On the Backs of the Poor

November 11, 1994|By RHONDA WILLIAMS

COLLEGE PARK — College Park. -- There was one clear loser in this election season: welfare reform. Many Republicans won, some Democrats won, but the poor lost in virtually every race.

Both parties followed a simple election strategy: Whoever dies with the most welfare cadavers wins. Because they didn't deliver on President Clinton's promise to ''end welfare as we know it,'' the Democrats escalated their rhetoric to assure voters that they can still do the job. Even long-term liberals like Ted Kennedy of Massachusetts jumped on the bandwagon, promising to put welfare recipients to work.

Democrats can never outbid Republicans in fighting the welfare menace. President Clinton wants a two-year limit on benefits, but Rep. Newt Gingrich, R-Ga., wants to abolish young mothers' eligibility for welfare altogether. Most reform plans include some form of job training, but John Ashcroft, a Republican elected to the Senate from Missouri Tuesday, and the re-elected Rep. David M. McIntosh, R-Ind., even want to limit education expenditures for welfare recipients.

Politicians have created an imaginary legion of shiftless mothers who don't want to work. They further pretend that the opportunity gap between those with higher education and those without is not widening. But their fantasy ends at the job market: How many employers today are willing to hire people with only a high school diploma and pay them enough to cover health care and child care?

The candidates' meanness is only rivaled by the electorate's collective callousness toward the poor. America is scared and stressed, beset by relentless corporate downsizing, declining median household incomes, stagnant wages, and a growing poverty rate. And so, from all walks of life, we line up before our local minicams to vent our frustrations at those who neither manage nor monopolize corporate America.

The line runs something like this: ''Why should those women get to be at home with their kids when my wife and I have to hustle from paycheck to paycheck just to make ends meet, and still hardly get to see the kids or each other? They should be out there flipping burgers, competing with the rest of us struggling to make ends meet.''

We moralize about those who have less, sure that somehow -- as they spend their days negotiating the welfare bureaucracy, trapped in decaying neighborhoods and dodging a crossfire of bullets -- they are getting away with something. Americans are growing more comfortable with the notion that people on welfare are not like us, that they are not citizens but betrayers of the nation, uncommitted to progress.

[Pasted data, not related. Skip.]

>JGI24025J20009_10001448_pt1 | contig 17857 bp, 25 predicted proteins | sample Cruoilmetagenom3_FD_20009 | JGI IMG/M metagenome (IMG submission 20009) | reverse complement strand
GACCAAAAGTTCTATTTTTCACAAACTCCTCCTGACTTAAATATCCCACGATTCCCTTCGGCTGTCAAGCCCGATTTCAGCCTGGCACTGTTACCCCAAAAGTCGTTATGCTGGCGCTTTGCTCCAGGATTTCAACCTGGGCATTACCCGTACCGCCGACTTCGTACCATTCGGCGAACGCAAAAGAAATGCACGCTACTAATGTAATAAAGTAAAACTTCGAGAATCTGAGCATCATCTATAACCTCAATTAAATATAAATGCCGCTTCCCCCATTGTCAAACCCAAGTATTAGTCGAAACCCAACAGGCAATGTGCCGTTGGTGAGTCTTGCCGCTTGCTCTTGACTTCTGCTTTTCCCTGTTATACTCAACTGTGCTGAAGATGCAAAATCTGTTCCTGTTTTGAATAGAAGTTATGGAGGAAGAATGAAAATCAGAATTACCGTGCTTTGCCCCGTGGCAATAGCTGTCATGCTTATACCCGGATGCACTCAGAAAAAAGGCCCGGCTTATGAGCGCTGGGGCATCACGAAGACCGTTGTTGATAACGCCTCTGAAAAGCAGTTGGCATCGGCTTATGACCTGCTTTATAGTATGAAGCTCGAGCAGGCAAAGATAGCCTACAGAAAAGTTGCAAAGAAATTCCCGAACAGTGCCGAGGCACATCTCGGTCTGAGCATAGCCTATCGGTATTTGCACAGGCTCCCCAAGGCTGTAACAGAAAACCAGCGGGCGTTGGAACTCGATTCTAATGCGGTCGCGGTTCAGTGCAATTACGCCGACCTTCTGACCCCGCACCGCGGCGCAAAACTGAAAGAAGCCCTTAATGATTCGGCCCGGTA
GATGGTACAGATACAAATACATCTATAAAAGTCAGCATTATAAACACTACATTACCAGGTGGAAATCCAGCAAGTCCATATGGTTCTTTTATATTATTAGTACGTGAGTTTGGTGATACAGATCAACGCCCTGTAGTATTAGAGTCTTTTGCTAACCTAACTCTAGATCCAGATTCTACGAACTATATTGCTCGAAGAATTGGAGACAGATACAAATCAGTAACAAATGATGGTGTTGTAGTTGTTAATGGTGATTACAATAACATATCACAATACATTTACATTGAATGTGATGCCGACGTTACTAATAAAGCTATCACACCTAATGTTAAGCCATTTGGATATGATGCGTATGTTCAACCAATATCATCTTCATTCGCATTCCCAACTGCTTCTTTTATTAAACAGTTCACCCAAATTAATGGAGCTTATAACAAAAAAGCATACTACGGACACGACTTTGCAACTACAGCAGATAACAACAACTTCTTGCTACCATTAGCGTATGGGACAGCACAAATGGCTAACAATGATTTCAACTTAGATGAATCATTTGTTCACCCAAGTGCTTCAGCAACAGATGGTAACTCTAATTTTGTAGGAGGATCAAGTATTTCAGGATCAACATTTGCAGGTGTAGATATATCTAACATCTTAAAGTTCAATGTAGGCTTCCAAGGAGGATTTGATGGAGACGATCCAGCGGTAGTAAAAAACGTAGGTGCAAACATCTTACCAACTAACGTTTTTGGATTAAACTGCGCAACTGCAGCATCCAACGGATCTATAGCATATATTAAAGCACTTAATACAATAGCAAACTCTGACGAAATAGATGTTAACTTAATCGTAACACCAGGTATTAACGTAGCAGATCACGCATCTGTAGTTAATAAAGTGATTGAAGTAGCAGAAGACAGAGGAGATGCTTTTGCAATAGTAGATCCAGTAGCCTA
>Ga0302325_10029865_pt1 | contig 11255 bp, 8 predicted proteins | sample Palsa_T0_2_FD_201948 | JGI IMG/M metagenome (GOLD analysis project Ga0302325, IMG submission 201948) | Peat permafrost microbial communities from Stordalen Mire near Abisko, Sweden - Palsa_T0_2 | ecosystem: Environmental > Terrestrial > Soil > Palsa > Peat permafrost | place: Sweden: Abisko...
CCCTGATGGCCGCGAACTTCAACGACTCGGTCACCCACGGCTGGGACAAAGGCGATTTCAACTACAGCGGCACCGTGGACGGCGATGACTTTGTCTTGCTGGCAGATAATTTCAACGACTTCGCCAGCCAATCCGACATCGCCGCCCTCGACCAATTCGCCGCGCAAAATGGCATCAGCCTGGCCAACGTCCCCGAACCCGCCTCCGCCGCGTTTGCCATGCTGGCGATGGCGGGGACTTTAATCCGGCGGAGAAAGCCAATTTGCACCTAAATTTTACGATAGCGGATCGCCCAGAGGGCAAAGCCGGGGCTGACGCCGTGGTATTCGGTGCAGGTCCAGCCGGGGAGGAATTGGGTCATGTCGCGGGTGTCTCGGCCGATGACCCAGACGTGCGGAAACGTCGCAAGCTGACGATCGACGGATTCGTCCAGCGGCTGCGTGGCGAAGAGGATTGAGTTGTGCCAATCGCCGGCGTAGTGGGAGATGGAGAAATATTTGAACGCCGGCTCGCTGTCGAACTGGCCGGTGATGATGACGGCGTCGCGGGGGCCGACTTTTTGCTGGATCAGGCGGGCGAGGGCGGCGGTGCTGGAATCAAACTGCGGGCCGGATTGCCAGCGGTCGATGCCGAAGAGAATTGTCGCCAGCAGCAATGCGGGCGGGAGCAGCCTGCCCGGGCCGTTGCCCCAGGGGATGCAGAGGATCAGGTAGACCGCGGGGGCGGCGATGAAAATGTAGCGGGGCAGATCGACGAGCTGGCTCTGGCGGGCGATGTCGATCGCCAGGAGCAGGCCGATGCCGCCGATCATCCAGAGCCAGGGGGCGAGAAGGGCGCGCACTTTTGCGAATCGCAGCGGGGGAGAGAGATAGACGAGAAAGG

The madness is that we have stopped trying to imagine that we might all deserve better. Richard Nixon -- hardly a liberal -- once considered a guaranteed minimum income for all families. Head Start has proved itself to both parties as an invaluable investment in the education of poor children, and still we refuse to fully fund it. Western European governments give significantly more support to poor families, and as a result very few citizens live in the kind of abject poverty rampant in American inner cities.

No matter which candidates and parties won or lost, the viciousness of campaign rhetoric aimed at our poorest and most vulnerable citizens sets a frightening tone for the discussions of welfare reform likely to occur in the next Congress. Unfortunately, the spurious logic of incumbents and challengers alike practically guarantees not a reasoned policy debate but a slugfest of lies and prejudice.

There was a time when politicians won office by offering visions of a New Deal or a Great Society. Now they win by heaping society's problems on the backs of the poor. I can hardly wait for 1996.

Rhonda M. Williams is a political economist who teaches in the Afro-American Studies Program at the University of Maryland.

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